Recent estimates from the U.S. Census Bureau indicate that homeownership is increasing among the population under 35 years of age. Based on research conducted by our TTLC Research Team, since the 2nd quarter of 2016, this age group has seen the highest growth rate in homeownership at an increase of 5.3%, while the U.S. as a whole has seen a 2.0% increase in homeownership over the same time period.
Looking closer at the breakdown among the age groups, we can see that since 2012, the home buying rate for Millennials has pulled ahead of all other generations of home buying age, moving from a rate of 34.1% to 36%. While the rate of increase has a lot to do with the fact that homeownership among this generation is lower to begin with, it’s clear that this trend toward homeownership is now being felt in this segment of the market.
Of course, it makes sense that as the economy improves, and the younger working population begins to find the jobs that eluded them during the recent recession and the slow recovery, their situation and prospects for the future should improve. They can consider starting a household of their own, and as we know, when shifts in household lifestyle occur, changes in homeownership follow. Marriage can lead to the need for more space or relocation, job changes can necessitate a move, and the birth of children can require more space and the focus on a different lifestyle altogether.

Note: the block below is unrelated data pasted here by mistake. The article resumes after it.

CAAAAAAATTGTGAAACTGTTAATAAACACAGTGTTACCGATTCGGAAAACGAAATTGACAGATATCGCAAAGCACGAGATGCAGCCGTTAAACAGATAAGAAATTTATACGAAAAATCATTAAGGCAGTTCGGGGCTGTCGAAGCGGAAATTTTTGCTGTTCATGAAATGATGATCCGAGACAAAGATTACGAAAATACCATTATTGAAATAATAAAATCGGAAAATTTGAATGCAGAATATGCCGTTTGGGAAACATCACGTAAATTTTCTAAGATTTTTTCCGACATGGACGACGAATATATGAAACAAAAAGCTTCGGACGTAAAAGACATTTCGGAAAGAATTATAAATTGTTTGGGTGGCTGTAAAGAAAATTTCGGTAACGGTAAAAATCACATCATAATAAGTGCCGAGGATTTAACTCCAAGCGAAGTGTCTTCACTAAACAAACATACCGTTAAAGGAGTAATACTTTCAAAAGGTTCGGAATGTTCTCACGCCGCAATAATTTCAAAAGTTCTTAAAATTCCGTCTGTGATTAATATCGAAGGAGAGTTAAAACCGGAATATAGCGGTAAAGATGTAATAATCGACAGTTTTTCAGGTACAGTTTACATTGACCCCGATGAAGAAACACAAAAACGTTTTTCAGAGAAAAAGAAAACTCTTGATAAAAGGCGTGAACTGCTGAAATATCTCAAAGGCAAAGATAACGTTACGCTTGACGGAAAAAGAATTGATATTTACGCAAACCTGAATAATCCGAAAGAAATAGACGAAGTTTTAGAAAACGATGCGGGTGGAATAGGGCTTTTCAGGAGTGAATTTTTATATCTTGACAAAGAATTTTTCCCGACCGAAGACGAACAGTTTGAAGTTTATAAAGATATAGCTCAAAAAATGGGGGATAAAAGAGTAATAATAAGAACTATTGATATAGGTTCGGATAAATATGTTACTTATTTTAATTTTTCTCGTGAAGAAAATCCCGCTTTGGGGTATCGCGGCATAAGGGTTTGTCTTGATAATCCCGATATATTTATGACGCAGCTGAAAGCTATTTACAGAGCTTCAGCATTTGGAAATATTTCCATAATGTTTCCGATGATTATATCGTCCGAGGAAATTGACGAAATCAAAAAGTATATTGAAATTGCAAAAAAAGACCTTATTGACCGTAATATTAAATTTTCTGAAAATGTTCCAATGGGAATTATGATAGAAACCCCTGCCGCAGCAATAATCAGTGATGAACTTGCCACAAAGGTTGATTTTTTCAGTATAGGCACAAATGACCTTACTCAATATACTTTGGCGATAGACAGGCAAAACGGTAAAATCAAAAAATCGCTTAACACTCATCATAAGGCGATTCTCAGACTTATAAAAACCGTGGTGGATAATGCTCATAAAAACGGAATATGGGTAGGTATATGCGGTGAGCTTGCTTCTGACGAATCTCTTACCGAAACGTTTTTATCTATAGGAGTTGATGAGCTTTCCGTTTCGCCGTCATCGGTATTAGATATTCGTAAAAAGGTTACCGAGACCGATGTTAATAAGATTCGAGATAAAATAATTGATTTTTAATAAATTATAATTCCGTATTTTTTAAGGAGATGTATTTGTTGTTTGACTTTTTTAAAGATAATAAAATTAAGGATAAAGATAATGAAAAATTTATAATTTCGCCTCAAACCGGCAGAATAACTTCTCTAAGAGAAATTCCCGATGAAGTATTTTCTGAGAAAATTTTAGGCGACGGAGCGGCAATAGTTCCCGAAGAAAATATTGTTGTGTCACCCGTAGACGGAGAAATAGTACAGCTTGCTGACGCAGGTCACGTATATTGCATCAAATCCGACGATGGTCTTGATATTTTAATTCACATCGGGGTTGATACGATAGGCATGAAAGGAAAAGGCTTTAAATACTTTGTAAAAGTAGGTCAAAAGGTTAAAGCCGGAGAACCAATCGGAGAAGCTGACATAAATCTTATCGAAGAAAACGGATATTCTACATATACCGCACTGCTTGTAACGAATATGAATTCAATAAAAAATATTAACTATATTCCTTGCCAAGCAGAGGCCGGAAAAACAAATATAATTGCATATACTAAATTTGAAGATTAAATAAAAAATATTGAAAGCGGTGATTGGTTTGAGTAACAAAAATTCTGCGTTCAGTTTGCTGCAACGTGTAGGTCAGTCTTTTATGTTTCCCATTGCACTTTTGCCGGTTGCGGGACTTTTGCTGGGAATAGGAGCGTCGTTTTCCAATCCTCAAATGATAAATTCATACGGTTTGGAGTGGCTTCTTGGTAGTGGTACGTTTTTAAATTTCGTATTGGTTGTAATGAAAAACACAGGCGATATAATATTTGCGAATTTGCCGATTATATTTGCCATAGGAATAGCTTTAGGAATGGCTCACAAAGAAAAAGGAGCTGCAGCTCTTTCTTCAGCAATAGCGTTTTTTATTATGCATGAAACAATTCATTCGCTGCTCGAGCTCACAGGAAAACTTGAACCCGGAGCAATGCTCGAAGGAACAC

It appears however, that rising rents may be one of the biggest contributors to this trend, as reported in this recent article in Builder magazine. These sky-high rental costs affect Millennials even in high paying jobs.
It remains to be seen how the homeownership trend continues. To continue an upward trajectory requires accessible housing inventory reasonably priced with favorable financing options. We know that rising rents, the high cost of housing and the lack of inventory that we’ve talked about in past months has not yet shown measurable signs of abatement. In fact, the increasing interest rates may inflame the situation in the near term, although we believe they can act as a mitigating factor on rising home prices over time.
Repurposing outmoded property in infill locations is one means we believe is answering the challenge. Our team is focused on finding solutions that follow this path.
*All chart is based on data from U.S.Census Bureau, Current Population Survey/Housing Vacancy Survey, January 30, 2018.